Journal of Happiness Studies

, Volume 20, Issue 1, pp 81–99 | Cite as

Suicide in Happy Places: Is There Really a Paradox?

  • Philip M. PendergastEmail author
  • Tim Wadsworth
  • Charis E. Kubrin
Research Paper


In 2011 researchers published a paper that exposed a puzzling paradox: the happiest states in the U.S. also tend to have the highest suicide rates. In the current study, we re-examine this relationship by combining data from the Multiple Mortality Cause-of-Death Records, the Behavioral Risk Factor Surveillance System, and the American Communities Survey to determine how subjective well-being and suicide are related across 1563 U.S. counties. We extend the original study in important ways: by incorporating both absolute and relative measures of subjective well-being; by examining the happiness-suicide association at a more suitable level of analysis; and by including a more robust set of control variables in the model. Contrary to the previous study, we do not observe any significant relationship, negative or positive, between the absolute and relative well-being of places and suicide rates at the county-level. Implications for the study of suicide rates and relative deprivation are discussed.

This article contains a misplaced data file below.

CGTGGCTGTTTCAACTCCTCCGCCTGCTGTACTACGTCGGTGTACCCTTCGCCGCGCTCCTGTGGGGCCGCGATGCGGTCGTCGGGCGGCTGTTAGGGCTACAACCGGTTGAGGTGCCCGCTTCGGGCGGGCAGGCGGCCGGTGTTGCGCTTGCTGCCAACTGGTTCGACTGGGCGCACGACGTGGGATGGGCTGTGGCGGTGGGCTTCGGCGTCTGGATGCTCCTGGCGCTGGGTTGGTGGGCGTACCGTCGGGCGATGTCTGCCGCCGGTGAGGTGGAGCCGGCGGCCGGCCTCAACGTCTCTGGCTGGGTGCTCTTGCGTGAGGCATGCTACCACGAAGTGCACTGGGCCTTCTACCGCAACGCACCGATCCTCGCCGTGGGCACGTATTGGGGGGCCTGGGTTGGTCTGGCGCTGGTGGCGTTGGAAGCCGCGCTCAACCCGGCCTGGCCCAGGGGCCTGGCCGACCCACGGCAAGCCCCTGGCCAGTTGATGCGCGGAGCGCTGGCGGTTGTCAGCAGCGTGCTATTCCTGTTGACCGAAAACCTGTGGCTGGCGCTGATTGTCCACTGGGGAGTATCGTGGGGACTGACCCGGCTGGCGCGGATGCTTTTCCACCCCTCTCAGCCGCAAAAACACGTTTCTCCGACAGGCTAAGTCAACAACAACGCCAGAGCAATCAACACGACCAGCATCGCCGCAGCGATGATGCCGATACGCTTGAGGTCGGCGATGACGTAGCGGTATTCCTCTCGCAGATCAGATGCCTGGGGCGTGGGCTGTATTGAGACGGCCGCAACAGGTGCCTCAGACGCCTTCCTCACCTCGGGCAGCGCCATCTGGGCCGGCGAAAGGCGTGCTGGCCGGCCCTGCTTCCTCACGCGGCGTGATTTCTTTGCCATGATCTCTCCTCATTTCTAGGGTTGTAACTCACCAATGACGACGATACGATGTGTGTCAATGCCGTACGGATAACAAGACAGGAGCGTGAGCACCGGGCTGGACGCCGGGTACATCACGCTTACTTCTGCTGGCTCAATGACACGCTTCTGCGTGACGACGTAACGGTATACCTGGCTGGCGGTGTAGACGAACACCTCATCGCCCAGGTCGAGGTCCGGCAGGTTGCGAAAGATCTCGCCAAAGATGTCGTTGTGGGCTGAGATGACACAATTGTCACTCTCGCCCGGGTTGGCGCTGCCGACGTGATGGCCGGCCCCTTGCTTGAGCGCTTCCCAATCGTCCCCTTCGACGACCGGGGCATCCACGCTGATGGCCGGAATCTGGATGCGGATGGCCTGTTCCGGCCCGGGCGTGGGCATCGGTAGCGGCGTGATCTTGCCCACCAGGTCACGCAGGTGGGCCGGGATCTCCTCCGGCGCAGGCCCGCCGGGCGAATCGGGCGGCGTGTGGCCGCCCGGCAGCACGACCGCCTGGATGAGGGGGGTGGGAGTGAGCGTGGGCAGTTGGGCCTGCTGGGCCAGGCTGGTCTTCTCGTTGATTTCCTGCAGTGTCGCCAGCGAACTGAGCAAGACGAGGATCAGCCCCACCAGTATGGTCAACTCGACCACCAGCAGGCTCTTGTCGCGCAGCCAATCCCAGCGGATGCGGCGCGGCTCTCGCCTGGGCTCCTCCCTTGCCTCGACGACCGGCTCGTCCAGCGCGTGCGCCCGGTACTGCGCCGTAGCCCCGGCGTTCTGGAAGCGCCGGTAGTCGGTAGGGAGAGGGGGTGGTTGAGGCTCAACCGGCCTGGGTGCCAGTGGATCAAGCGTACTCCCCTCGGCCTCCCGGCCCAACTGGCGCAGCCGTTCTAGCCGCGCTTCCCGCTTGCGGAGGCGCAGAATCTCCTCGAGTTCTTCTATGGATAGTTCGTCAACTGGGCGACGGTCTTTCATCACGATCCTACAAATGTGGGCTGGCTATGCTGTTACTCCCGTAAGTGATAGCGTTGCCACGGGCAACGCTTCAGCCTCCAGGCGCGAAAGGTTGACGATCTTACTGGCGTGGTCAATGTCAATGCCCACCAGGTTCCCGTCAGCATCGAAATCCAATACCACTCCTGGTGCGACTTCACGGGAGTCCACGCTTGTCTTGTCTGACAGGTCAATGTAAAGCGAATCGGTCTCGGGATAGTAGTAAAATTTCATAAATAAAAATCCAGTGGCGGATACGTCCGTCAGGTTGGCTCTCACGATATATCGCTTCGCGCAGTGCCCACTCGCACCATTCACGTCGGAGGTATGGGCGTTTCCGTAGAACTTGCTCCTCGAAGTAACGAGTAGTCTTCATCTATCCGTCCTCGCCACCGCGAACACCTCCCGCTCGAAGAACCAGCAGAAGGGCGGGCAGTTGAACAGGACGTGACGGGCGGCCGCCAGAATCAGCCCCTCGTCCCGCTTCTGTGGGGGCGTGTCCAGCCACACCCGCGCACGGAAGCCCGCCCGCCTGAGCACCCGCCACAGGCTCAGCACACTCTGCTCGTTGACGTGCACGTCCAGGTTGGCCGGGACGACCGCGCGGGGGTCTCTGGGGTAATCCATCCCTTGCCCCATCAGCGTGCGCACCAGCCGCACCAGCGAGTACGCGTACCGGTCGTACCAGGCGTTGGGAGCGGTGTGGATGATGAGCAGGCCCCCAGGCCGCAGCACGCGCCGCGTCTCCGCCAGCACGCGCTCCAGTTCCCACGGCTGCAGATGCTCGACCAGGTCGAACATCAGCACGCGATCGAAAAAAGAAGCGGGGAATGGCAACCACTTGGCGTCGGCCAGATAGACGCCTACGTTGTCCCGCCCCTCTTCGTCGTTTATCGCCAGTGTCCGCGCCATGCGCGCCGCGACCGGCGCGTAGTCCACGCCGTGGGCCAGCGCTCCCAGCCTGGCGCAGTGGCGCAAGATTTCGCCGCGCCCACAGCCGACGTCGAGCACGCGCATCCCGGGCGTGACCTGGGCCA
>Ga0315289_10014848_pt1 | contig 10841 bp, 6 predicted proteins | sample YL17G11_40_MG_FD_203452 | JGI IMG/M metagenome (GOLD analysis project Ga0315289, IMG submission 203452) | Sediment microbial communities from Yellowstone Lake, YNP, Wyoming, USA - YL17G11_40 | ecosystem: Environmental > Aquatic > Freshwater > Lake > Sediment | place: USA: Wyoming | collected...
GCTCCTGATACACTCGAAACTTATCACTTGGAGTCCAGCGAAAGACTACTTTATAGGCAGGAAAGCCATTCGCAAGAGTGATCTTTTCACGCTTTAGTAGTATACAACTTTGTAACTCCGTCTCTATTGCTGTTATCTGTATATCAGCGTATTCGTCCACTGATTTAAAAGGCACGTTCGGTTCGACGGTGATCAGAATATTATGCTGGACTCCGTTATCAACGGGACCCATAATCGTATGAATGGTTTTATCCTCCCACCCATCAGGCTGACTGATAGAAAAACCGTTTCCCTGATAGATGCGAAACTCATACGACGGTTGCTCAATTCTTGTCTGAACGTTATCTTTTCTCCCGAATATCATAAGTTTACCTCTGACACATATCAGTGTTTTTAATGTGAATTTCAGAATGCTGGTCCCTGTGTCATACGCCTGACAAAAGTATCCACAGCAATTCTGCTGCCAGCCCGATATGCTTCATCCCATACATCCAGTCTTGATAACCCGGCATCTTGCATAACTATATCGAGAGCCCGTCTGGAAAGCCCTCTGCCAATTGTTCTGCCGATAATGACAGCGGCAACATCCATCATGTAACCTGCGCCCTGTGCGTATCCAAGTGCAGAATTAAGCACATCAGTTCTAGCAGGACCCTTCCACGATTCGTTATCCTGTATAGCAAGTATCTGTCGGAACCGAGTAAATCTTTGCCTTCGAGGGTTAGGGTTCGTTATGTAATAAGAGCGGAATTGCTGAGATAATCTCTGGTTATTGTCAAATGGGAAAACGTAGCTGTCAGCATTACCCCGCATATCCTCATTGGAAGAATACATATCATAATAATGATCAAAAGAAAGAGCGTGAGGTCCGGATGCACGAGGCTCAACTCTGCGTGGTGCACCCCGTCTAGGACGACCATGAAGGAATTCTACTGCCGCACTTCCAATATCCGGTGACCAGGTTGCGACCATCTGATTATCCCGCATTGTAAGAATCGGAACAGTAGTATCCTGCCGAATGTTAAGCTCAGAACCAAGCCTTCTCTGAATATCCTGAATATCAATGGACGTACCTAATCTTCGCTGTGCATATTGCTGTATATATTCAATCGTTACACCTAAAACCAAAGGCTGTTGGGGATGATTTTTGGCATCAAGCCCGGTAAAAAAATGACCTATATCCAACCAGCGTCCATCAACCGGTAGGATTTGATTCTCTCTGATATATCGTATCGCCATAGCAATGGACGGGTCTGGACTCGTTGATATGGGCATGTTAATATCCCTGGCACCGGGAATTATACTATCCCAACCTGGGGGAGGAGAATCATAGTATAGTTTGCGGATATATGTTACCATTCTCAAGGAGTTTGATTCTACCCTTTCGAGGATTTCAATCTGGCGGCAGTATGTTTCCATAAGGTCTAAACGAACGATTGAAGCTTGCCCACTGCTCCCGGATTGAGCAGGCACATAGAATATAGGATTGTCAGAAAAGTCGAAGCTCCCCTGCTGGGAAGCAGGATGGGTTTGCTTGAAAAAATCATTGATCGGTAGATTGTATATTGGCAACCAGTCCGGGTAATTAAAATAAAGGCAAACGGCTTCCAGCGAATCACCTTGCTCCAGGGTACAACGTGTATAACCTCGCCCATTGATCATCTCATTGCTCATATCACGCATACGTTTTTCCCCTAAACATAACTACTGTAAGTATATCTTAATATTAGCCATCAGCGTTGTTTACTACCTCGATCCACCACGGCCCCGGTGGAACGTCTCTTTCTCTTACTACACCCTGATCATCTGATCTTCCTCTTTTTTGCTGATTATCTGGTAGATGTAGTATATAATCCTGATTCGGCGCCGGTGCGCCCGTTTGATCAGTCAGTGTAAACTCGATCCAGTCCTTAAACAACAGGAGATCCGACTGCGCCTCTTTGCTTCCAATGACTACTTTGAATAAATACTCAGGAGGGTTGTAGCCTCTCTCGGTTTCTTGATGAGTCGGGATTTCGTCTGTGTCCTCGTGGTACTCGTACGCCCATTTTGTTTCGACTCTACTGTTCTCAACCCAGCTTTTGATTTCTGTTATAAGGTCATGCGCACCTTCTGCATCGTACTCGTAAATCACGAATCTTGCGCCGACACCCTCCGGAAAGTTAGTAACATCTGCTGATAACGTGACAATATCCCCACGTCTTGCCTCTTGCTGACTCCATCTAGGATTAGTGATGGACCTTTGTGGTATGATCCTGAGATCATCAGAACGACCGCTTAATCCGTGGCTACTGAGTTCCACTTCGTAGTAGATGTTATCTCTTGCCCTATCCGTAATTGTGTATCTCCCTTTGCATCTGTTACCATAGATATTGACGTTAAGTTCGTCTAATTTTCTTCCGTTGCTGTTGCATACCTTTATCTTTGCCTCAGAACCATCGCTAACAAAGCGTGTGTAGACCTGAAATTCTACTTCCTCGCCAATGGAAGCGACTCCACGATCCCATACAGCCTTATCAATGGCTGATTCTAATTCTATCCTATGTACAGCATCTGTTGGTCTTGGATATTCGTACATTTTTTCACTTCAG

Suicide Subjective well-being Happiness Relative deprivation 


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Copyright information

© Springer Science+Business Media B.V., part of Springer Nature 2017

Authors and Affiliations

  1. 1.Department of SociologyUniversity of Colorado, BoulderBoulderUSA
  2. 2.Criminology, Law and Society, School of Social EcologyUniversity of California, IrvineIrvineUSA

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